Trumpeter Doc Severinsen had the right combination of talent and showmanship to reach and stay in the spotlight, and he adjusted the pieces of his life to maintain his singular place.
This innovative “documentary” is a major accomplishment: it merits a much broader viewing than it is likely to attract (this one has “sleeper” and “cult classic” written all over it).
The excellent cast and realistic tone make Another Round oddly accessible, despite its rather outrageous, anti-social premise.
Like a day in a Disney dream-land, the “heaven-on-earth” glow of life in The Villages ultimately fades – quicker for some than for others.
This is not your typical horror film; it thoughtfully explores how houses and people can both be haunted.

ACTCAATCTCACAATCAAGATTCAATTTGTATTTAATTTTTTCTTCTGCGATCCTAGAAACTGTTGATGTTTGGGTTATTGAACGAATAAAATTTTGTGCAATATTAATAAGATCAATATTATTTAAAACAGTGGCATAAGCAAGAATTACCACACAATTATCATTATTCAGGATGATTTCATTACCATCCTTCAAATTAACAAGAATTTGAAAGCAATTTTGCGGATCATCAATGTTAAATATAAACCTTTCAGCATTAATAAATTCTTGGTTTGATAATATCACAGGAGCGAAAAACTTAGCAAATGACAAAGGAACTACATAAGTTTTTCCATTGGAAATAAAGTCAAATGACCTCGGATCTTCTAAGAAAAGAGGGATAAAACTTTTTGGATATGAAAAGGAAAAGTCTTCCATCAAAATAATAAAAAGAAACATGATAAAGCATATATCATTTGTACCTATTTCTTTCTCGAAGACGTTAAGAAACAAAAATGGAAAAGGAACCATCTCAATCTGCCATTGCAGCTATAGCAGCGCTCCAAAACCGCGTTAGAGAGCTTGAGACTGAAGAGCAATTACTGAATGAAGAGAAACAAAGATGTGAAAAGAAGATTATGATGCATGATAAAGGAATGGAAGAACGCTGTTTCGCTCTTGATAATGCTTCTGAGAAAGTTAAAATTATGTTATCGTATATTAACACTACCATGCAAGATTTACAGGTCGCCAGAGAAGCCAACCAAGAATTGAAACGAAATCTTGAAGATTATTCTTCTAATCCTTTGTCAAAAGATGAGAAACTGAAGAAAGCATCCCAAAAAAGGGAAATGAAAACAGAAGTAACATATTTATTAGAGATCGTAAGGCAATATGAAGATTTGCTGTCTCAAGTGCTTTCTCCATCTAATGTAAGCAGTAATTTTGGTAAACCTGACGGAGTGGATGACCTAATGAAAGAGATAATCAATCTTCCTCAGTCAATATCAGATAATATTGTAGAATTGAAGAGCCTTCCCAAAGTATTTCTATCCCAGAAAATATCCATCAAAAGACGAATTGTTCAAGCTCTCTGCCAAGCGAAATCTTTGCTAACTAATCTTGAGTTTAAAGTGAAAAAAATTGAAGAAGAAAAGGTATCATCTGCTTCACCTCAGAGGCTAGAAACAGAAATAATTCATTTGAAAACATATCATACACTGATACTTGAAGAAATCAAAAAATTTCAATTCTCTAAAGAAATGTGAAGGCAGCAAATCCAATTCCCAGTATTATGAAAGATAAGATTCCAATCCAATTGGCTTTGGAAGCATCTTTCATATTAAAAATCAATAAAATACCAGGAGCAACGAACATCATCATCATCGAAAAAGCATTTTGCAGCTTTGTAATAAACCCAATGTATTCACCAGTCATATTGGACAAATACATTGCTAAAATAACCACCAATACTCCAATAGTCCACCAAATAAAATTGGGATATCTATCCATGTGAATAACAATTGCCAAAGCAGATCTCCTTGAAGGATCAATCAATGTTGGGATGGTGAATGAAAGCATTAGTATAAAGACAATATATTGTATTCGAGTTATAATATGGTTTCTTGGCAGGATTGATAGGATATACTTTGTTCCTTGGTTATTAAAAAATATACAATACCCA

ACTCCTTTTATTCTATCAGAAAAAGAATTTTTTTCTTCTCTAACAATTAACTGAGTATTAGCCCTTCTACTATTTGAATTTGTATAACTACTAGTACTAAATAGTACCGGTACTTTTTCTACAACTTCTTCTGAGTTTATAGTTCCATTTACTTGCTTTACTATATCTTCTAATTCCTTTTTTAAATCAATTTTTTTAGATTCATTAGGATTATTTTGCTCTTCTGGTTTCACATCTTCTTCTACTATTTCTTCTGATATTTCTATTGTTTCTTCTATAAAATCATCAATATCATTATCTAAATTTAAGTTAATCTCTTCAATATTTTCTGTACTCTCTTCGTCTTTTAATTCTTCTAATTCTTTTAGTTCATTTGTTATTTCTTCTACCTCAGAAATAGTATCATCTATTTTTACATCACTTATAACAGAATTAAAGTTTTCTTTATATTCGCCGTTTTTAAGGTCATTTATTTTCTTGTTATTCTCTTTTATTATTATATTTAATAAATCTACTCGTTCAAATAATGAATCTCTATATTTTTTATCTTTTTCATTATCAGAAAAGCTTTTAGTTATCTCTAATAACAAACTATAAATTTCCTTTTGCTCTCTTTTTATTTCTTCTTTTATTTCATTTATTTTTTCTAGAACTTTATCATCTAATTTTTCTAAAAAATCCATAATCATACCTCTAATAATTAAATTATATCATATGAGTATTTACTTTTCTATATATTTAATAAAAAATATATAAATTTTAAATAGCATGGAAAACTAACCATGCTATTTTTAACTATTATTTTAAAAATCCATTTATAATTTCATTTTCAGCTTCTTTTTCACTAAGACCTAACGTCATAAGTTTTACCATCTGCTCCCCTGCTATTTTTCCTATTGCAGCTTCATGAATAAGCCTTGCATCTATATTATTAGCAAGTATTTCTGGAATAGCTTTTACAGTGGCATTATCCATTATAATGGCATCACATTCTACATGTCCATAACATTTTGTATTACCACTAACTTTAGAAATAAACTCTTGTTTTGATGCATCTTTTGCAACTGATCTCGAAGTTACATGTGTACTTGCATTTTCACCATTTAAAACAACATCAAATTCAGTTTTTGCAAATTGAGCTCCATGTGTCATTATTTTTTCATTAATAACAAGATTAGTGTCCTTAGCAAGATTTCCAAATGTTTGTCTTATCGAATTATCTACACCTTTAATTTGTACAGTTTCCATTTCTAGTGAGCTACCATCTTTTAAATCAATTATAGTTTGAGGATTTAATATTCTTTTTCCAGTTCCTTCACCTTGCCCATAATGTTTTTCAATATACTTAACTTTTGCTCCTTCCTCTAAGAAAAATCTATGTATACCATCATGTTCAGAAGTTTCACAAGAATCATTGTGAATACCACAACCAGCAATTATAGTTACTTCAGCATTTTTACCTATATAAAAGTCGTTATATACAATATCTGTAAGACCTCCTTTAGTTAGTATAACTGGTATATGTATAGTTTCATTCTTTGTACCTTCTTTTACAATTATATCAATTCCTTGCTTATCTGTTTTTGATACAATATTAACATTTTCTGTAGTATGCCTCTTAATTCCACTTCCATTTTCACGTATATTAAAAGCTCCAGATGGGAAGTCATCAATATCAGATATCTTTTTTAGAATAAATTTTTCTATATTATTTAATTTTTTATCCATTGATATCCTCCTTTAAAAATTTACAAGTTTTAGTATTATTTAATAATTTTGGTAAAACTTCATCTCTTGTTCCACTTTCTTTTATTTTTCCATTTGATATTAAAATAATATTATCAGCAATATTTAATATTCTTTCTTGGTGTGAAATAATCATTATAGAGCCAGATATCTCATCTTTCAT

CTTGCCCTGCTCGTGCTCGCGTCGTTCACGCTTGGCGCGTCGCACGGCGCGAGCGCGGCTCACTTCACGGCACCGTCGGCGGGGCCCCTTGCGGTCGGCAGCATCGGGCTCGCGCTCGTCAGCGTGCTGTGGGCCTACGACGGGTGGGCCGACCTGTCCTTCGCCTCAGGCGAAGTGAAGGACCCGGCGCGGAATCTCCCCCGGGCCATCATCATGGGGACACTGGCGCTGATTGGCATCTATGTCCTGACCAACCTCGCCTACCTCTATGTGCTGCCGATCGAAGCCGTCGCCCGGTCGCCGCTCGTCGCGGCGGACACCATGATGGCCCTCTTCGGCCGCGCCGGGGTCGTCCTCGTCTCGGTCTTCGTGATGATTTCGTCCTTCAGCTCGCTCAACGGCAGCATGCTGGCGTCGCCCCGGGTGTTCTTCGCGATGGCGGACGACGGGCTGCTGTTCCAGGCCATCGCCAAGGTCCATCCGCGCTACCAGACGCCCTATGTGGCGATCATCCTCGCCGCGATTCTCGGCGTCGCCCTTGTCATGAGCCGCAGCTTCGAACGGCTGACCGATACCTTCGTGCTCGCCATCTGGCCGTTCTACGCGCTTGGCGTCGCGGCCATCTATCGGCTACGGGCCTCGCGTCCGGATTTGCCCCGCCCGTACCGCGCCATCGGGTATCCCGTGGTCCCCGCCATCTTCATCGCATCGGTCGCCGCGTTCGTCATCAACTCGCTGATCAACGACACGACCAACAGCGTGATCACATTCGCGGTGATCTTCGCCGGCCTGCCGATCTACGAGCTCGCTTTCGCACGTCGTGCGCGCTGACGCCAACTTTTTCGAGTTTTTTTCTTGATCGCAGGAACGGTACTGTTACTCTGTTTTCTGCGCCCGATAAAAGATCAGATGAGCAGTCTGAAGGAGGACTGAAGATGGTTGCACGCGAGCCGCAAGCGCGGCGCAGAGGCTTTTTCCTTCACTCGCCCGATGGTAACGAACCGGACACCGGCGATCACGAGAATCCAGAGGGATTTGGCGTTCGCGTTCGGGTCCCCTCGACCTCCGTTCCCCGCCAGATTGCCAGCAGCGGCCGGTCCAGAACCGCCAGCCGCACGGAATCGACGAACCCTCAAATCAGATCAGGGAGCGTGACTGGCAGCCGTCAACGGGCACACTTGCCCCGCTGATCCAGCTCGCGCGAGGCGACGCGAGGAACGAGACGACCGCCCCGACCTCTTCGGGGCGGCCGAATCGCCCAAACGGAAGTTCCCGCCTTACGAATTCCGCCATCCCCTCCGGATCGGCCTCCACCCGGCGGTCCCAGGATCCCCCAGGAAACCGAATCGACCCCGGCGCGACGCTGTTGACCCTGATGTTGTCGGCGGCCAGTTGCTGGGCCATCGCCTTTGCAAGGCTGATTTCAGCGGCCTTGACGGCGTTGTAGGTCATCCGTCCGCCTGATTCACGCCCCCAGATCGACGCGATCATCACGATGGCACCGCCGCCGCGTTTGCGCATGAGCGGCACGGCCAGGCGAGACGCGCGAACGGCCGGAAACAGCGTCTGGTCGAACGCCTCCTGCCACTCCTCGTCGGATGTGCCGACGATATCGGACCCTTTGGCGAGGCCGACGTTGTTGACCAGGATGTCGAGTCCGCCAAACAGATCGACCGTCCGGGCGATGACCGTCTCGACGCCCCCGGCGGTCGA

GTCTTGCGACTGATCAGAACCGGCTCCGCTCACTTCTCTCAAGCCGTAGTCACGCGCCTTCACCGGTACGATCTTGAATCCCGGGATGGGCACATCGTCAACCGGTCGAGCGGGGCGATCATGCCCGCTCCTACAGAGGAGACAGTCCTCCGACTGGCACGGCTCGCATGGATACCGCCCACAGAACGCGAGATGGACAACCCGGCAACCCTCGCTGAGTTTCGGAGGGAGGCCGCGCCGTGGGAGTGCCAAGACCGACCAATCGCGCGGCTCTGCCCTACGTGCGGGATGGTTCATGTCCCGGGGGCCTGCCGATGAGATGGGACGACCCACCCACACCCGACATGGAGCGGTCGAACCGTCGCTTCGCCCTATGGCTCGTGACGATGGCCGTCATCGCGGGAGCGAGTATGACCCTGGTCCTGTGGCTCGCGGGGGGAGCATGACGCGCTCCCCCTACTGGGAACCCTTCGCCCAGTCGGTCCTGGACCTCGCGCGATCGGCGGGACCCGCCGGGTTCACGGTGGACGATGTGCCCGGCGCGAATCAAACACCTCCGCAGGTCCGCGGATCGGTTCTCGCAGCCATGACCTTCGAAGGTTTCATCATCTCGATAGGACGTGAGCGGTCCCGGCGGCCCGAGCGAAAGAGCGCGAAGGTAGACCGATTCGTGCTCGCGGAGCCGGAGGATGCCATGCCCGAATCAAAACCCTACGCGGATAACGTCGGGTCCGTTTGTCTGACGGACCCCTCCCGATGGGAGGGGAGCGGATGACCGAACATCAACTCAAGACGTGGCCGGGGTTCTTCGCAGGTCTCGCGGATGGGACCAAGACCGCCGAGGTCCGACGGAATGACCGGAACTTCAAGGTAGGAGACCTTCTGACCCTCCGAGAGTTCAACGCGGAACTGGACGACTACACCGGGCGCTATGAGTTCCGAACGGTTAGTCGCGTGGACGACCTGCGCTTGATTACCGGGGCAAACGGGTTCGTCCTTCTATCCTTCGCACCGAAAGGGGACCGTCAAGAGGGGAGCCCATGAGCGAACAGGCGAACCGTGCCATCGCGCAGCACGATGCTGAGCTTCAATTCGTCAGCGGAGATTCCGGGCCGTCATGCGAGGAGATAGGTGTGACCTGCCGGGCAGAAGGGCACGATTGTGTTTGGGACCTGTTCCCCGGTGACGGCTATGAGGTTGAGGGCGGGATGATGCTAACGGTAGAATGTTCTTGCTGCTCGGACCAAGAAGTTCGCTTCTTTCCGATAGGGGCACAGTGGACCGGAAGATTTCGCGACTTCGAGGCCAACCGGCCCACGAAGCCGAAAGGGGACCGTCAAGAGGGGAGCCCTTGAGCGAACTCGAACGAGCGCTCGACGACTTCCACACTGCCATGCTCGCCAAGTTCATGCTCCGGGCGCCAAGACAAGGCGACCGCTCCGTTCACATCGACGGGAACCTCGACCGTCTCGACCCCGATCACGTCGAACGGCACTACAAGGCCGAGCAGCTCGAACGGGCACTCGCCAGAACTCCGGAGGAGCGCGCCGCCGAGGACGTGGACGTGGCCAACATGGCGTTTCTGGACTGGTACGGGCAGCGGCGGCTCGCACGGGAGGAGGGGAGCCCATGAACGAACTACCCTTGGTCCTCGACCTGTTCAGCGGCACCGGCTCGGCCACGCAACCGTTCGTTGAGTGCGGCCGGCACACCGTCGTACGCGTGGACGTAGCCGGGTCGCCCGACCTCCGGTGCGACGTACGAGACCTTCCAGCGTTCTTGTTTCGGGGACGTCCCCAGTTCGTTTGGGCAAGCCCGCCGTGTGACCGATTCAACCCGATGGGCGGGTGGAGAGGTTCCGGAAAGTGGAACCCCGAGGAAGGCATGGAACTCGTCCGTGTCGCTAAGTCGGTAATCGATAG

Please don’t get on a plane for Thanksgiving. Avoid Covid by eating your turkey dinner before your computer screen, and watching — all free! — these handpicked classic movie entertainments.
To Sound of Metal’s credit, the narrative remains open-ended, refusing to descend into a predictable “Hollywood” story of triumph over adversity.
The Nest is a personal story — unsettling, beautiful, moving and haunting — about that most public of sins: greed.
The documentary covers a lot of dark and tragic territory, but it remains entertaining throughout, no doubt more than anything else from its skill in capturing the fierce, tender, acidic, brilliant, and ultimately inextinguishable energy of its subject, artist David Wojnarowicz.
As Greta Thunberg travels the world, invited to speak to government bodies everywhere, she doesn’t every mince her words or try to build bridges. “You have messed up the environment!” is her shrill, righteous message.